Families' every moment captured

Families' every moment captured

Families' every moment captured

“Get your jacket.” The boy stalls more, and Dad’s mouth tightens.
“Get. Your. Jacket.”

The boy loses it. “You’re always acting like a control freak!” he cries, turning to throw himself on the couch. “I’m not calling you names or anything, but you’re a control freak.”
At a conference here this month, more than 70 social scientists gathered to bring to a close one of the most unusual, and oddly voyeuristic, anthropological studies ever conceived. The U C L A project was an effort to capture a relatively new sociological species: the dual-earner, multiple-child, middle-class American household.

A deeper insight
“This is the richest, most detailed, most complete database of middle-class family living in the world,” said Thomas S Weisner, a professor of anthropology at U C L A who was not involved in the research.

The study captured a thin slice of Los Angeles’s diversity, including two black families, one Latino, one Japanese, and some ethnically mixed couples, as well as two households with gay, male parents.

After more than $9 million and untold thousands of hours of video watching, they have found that, well, life in these trenches is a fire shower of stress, multitasking and mutual nitpicking. Mothers still do most of the housework, spending 27 percent of their time on it, on average, compared with 18 percent for fathers and 3 percent for children.
Husbands and wives were together alone in the house only about 10 percent of their waking time, on average, and the entire family was gathered in one room about 14 percent of the time. Stress levels soared — yet families spent very little time in the most soothing area of the home, the yard. “I call it the new math,” said Kathleen Christensen of the Alfred P Sloan Foundation, which financed the project.

Lyn Repath-Martos and her husband, Antonio, know all about it. With two children, ages 5 and 8, two full-time jobs outside the house and a mortgage, they qualified for the study in 2002.

One researcher roamed the house with a handheld computer, noting each family member’s location and activities at 10-minute intervals.
“I was in the kitchen making kids lunches, the cameras were rolling, and I thought, ‘O.K., observe how this is done.” said another study participant, Aaron Spicker, a businessman who lives in Redondo Beach with his wife, Merrill and two daughters.

The findings
In weekly meetings, the researchers discussed what they were witnessing.
“Every time we met, I felt like I was on the defensive,” said Tamar Kremer-Sadlik, the research director, who herself has two children and a working husband. Parents generally were so flexible in dividing up chores and child-care responsibilities  that many boundaries were left unclear, adding to the stress.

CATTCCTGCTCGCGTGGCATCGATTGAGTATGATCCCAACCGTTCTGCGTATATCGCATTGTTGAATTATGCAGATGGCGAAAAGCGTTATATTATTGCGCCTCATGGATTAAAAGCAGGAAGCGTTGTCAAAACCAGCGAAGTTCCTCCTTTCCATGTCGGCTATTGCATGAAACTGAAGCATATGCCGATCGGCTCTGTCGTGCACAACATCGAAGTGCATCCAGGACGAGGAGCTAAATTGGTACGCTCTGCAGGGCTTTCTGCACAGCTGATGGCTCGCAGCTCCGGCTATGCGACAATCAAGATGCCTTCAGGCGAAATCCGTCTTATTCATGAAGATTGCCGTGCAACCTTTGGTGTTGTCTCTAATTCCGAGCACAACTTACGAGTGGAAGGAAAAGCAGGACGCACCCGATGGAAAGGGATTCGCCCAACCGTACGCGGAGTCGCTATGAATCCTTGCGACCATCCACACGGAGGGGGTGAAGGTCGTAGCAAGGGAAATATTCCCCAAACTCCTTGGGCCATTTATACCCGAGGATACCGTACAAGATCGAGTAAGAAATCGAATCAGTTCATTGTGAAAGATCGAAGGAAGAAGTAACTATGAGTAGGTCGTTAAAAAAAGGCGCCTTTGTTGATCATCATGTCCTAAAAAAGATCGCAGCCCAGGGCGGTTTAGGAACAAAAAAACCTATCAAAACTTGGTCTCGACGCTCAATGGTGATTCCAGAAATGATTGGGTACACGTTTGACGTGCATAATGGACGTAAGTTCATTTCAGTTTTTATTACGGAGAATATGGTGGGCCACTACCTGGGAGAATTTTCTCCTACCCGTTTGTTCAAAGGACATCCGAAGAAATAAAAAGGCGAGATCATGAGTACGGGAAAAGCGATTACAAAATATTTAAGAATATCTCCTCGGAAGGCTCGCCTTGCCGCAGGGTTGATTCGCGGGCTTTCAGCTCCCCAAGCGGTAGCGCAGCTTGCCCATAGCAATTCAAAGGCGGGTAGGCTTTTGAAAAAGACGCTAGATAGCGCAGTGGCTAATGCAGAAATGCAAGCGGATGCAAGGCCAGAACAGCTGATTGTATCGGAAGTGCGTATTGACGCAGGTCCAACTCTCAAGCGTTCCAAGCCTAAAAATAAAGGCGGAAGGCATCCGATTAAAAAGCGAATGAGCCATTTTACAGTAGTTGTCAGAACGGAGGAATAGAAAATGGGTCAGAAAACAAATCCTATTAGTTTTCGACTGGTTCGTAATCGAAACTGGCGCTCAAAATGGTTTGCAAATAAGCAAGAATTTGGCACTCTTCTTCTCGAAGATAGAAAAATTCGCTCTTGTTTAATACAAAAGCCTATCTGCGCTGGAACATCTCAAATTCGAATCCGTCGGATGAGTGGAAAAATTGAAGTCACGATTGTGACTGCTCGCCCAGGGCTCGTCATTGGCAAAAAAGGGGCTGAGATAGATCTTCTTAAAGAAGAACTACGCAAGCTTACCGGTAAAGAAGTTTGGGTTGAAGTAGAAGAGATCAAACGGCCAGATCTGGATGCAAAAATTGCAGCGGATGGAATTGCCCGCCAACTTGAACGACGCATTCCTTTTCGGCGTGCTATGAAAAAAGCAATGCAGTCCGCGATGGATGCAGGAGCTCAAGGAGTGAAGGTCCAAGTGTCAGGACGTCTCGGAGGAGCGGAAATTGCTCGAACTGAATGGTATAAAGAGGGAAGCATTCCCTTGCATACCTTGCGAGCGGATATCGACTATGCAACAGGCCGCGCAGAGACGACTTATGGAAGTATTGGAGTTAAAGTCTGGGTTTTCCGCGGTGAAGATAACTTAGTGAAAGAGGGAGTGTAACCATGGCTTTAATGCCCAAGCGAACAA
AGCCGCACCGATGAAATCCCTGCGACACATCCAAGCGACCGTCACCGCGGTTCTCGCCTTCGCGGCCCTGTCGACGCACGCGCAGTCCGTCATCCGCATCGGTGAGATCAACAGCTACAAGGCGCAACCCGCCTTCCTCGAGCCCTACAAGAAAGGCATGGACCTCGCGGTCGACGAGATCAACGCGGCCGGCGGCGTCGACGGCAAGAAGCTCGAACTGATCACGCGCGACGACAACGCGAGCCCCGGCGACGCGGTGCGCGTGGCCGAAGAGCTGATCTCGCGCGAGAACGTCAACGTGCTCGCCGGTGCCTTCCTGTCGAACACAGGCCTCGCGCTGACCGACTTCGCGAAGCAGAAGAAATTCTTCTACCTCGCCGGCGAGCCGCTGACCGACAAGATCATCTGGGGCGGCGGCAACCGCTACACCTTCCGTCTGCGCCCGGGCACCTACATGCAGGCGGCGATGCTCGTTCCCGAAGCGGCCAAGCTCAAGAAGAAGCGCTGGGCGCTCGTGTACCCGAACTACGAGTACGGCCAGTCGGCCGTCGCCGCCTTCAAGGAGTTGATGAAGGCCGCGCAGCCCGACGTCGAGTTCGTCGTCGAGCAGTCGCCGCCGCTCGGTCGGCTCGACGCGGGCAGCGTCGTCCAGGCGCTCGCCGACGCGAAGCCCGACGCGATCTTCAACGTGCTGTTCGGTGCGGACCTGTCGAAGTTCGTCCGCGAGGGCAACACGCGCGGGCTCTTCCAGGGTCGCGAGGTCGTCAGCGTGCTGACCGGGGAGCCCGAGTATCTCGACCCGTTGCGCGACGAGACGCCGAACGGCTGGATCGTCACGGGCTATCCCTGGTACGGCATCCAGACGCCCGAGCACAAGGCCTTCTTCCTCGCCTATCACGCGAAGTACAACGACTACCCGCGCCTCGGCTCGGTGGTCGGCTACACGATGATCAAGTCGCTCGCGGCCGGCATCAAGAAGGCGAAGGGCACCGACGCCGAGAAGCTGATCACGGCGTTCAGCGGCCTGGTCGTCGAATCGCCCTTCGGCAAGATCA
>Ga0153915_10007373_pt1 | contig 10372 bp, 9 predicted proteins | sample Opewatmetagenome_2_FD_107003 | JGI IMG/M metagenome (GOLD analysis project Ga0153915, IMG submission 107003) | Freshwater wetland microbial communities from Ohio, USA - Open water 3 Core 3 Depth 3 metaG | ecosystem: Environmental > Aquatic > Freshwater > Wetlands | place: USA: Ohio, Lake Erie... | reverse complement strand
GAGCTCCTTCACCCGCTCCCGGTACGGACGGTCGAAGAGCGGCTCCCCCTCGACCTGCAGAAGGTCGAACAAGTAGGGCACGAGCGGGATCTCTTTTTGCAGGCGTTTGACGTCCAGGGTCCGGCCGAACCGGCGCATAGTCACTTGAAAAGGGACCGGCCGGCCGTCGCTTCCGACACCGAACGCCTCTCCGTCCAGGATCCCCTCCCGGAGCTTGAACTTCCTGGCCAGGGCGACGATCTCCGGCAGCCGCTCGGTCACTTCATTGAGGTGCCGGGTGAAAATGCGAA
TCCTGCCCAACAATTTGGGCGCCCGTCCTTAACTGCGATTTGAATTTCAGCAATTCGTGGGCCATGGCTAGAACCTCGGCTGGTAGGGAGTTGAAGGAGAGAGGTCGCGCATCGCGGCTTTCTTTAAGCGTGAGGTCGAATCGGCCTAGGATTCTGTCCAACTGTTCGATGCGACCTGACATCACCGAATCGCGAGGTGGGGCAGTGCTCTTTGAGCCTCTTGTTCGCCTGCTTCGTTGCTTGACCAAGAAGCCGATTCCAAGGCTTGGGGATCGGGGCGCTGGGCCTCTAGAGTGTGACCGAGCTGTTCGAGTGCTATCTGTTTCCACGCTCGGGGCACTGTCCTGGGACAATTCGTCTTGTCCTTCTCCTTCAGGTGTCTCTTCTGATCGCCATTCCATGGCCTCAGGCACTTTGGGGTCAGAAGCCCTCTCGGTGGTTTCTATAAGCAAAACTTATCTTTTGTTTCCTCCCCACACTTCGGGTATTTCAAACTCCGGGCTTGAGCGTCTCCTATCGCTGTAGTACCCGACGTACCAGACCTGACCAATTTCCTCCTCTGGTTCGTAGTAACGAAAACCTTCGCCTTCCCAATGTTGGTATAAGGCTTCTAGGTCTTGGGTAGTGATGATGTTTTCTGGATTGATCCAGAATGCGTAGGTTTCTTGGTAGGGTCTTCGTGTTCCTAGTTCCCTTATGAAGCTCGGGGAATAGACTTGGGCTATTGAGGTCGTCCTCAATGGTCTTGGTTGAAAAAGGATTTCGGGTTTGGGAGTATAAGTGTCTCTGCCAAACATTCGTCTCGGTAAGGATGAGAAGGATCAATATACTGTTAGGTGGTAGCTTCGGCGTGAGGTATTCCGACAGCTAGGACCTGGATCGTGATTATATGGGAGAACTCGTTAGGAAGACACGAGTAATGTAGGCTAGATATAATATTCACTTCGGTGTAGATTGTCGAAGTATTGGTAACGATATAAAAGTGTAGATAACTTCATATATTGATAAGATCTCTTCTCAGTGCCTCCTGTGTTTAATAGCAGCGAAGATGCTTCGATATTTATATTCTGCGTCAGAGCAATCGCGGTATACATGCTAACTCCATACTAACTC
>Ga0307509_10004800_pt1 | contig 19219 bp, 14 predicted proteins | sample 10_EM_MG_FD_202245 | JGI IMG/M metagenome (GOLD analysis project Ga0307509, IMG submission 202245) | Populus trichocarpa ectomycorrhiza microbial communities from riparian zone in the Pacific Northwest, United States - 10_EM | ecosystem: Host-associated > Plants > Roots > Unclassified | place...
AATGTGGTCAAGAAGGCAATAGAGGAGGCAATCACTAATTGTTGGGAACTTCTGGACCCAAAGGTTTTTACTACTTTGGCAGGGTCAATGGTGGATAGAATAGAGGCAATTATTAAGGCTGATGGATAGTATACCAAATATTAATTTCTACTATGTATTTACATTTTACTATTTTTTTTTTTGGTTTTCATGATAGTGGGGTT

The couples who reported the least stress tended to have rigid divisions of labor, whether equal or not. “The coordination it takes, it’s more complicated than a theatre production,” said Elinor Ochs, the U C L A anthropologist who led the study.
In addition to housework, mothers spent 19 percent of their time talking with family members or on the phone, and 11 percent taking occasional breathers that the study classified as “leisure.” The rates for fathers were 20 percent chatting, and 23 percent leisure.

Still, parents also had large amounts of solo time with their children, a total of 34 percent for mothers and 25 percent for fathers, on average.
Occasionally, camera crews caught family members spitting into a small vial. Researchers measured levels of a stress hormone called cortisol in the saliva. These cortisol profiles provided biological backing for a familiar frustration in many marriages. The more that women engaged with their husbands in the evening, talking about the day, the faster their cortisol dropped. But the men’s levels tapered more slowly when talking with a spouse.

At the door, having found his jacket, the 8-year-old in the video flops to the floor and is demanding that someone tie his shoes. Now Mom joins Dad, hovering over the boy, hands on hips, giving him the same hairy eyeball as her husband.
Hours seem to pass as the youngster struggles with his laces, his jacket sleeves, his attitude. Finally Dad caves in, and drops to the floor to help him out. And then, just like that — through some combination of stubbornness, patience and dumb love — it is over. The clothes are on, the door swings open, and father and son go out, into the world.
The New York Times

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